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Tuesday, April 8, 2014

What Is The Science?.....



Chili's Cancels Autism Awareness Fundraiser After Pro-Vaccine Pressure

The ongoing national debate surrounding vaccines has swept into its morass an unlikely player this week: the restaurant chain Chili’s, which canceled a planned fundraiser for theNational Autism Association after finding itself under pressure by pro-vaccine groups.

More on Shine: Do Celebrities Belong in the Vaccination Debate?

The chain had announced plans to donate a portion of its Monday sales to the organization in honor of National Autism Awareness Month. But that prompted outcry on social media when critics pointed out the association’s controversial belief about vaccines. “The National Autism Association believes vaccinations can trigger or exacerbate autism in some, if not many, children, especially those who are genetically predisposed to immune, autoimmune or inflammatory conditions,” according to the association's website. The idea goes against that of the medical mainstream, which points to various studies to show there is no link between vaccinations and autism.

On Facebook, pro-vaccine groups called for a Chili’s boycott and flooded the company’s page with angry comments. “Supporting an organization that promotes anti vaccination is dangerous and irresponsible,” one woman wrote, with another noting, “What are you hoping for, a resurgence in polio? Find another organization or start your own foundation.”

More on Yahoo: In US, Vaccine Denial Goes Mainstream

In response, Chili’s announced on Sunday that it was canceling the event, noting on its website and Facebook page, “While we remain committed to supporting the children and families affected by autism, we are canceling Monday's Give Back Event based on the feedback we heard from our guests.” The statement continues, “We believe autism awareness continues to be an important cause to our guests and team members, and we will find another way to support this worthy effort in the future with again our sole intention being to help families affected by autism.”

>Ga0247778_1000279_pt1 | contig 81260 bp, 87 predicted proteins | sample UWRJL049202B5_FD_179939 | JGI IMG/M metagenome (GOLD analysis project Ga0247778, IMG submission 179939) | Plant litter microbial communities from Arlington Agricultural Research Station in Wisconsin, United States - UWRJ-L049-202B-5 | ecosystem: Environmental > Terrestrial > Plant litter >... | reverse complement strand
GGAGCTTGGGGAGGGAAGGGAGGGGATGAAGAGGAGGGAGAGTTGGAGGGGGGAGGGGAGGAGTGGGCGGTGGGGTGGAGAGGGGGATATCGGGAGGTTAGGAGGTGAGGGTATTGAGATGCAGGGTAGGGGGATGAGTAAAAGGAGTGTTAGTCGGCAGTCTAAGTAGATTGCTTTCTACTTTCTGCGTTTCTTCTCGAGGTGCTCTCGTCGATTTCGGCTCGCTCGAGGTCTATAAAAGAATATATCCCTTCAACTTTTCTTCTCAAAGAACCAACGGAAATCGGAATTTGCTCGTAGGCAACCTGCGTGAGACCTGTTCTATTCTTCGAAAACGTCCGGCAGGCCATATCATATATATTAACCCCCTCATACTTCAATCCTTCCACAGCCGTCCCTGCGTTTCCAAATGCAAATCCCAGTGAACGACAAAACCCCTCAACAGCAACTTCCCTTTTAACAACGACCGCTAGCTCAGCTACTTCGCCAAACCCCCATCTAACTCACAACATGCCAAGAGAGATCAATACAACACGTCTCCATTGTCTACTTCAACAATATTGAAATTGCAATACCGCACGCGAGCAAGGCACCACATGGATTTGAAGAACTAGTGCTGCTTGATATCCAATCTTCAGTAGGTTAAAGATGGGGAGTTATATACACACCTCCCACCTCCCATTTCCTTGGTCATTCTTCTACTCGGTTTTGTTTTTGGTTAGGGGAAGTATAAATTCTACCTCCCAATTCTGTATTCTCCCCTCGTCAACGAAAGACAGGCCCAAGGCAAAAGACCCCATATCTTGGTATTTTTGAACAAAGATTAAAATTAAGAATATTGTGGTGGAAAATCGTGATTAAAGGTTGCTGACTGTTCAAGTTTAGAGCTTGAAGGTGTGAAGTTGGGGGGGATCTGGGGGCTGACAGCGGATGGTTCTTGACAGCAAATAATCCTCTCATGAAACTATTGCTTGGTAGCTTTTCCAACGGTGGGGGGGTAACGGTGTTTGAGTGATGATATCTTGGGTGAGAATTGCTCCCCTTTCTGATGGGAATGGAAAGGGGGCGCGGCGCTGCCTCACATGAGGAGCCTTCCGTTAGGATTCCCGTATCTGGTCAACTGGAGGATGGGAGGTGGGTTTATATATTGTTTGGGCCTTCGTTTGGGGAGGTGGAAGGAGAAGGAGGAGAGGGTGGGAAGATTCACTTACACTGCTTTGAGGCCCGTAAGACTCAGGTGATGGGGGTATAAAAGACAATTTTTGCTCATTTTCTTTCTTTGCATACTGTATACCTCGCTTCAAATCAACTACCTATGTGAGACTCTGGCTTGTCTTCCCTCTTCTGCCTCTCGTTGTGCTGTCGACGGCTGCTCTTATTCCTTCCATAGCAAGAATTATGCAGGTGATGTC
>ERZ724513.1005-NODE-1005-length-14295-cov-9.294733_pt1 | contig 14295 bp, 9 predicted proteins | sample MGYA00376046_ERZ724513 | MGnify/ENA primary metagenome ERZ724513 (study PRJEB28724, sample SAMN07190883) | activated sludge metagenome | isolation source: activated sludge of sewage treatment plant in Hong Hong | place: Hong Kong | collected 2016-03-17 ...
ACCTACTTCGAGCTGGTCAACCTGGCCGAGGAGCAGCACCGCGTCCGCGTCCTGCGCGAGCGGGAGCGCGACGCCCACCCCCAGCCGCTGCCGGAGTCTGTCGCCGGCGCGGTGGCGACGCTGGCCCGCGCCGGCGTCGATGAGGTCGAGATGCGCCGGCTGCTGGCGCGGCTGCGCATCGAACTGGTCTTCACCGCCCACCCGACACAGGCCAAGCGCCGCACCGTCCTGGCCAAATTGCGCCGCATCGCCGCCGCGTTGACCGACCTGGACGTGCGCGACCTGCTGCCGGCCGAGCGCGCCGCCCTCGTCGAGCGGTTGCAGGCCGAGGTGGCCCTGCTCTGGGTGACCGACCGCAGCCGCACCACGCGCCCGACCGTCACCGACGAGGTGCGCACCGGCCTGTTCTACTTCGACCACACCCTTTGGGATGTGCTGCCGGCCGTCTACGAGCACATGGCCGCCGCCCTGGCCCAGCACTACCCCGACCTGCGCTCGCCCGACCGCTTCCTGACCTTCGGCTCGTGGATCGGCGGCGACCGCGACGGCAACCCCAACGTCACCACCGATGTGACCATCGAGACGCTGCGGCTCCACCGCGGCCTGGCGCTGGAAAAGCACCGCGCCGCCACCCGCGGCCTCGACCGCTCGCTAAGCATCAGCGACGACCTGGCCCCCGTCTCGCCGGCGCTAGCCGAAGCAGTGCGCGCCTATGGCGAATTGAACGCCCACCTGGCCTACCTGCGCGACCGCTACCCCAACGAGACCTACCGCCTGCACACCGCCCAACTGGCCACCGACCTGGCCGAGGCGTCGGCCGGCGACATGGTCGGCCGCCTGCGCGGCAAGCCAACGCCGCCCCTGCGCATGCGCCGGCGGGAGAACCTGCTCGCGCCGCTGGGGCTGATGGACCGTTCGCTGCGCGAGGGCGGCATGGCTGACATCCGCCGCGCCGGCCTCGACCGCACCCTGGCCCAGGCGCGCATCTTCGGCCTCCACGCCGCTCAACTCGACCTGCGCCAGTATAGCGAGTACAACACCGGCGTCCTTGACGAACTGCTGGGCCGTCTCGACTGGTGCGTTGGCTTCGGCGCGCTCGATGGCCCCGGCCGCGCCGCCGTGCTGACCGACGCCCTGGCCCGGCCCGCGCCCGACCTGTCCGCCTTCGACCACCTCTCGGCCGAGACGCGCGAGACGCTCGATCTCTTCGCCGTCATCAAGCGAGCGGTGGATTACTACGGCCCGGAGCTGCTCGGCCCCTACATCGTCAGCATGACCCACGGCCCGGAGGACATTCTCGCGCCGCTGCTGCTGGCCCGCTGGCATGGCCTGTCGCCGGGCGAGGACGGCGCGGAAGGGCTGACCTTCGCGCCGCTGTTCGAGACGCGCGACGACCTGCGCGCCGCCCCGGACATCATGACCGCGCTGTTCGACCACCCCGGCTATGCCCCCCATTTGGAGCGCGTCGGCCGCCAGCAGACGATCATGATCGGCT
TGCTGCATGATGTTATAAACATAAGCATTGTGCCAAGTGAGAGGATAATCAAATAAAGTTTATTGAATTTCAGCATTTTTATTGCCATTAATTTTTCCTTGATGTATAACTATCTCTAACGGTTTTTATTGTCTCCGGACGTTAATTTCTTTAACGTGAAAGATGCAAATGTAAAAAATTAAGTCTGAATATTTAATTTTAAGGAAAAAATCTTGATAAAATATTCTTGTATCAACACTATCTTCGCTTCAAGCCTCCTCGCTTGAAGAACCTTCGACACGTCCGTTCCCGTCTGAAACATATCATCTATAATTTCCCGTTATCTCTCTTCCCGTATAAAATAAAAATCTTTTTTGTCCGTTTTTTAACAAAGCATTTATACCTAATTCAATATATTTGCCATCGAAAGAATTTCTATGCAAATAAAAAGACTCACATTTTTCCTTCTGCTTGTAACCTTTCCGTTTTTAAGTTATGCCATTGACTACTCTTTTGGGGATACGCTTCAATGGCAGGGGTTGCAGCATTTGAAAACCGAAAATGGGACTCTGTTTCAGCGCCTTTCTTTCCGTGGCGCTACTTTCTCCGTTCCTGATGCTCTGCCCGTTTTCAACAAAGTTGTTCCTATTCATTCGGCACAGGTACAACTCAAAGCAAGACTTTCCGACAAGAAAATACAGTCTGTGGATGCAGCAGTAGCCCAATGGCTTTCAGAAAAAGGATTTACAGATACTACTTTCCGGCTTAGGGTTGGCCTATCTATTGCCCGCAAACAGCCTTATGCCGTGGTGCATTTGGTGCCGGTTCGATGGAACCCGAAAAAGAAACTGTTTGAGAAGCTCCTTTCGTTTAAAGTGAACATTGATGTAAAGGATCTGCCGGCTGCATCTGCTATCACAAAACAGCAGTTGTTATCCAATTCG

The National Autism Association could not be reached for comment by Yahoo Shine. On itsFacebook page, however, a statement reads, “Thank you to all of our supporters, and thank you to Chili's for taking a chance on us. Though NAA has changed our mission and efforts in recent years to focus on autism safety, namely wandering prevention, controversial views about vaccines remained on our website. Because of guest feedback about these views, Chili's has opted to cancel today's event. We respect their decision and ask everyone to please speak words of love and kindness.”

The organization’s stance on vaccines, according to its website, is that the “NAA believes that every parent has the right to research and educate themselves about all medical products, including vaccinations. Informed consent is critical and each parent should have the freedom and information necessary to make the best decision for their child. NAA cannot make this decision for any parent, but we are happy to provide sources of information to anyone in need.” It then refers readers to the website of the National Vaccine Information Center (NVIC), an oft-criticized non-profit clearinghouse that states as its mission, “the prevention of vaccine injuries and deaths through public education and to defending the informed consent ethic in medicine.”

Regarding the Chili's controversy, NVIC co-founder and president Barbara Loe Fisher tells Yahoo Shine, "It's unfortunate that somehow we've been thrown into this mix." She notes that her organization was the force behind Congress's passage of the National Childhood Vaccine Injury Actof 1986, which "acknowledges that vaccine deaths are real," and adds that the purpose of the organization is to help people make informed choices. "We are not doctors," she says. "We are informed consumers."

Meanwhile, since the event’s cancellation, Chili’s Facebook page has been blowing up with critical comments. “Denying that vaccines cause harm and can kill a number of babies is like denying that peanuts can cause the death of some kids,” wrote one irate critic, while another blamed the “medical mafia” for “bullying” people into supporting vaccines. Another commenter, identifying herself as the mother of an autistic child who vaccinates her children, noted, “Autism exists whether or not we can all agree on a cause, and to take money away from an organization helping these children and their families is selfish and cruel.”

Still, a Chili’s spokesperson tells Yahoo Shine Monday that despite the new flood of comments, “I believe our statement is still what we’re going with.”
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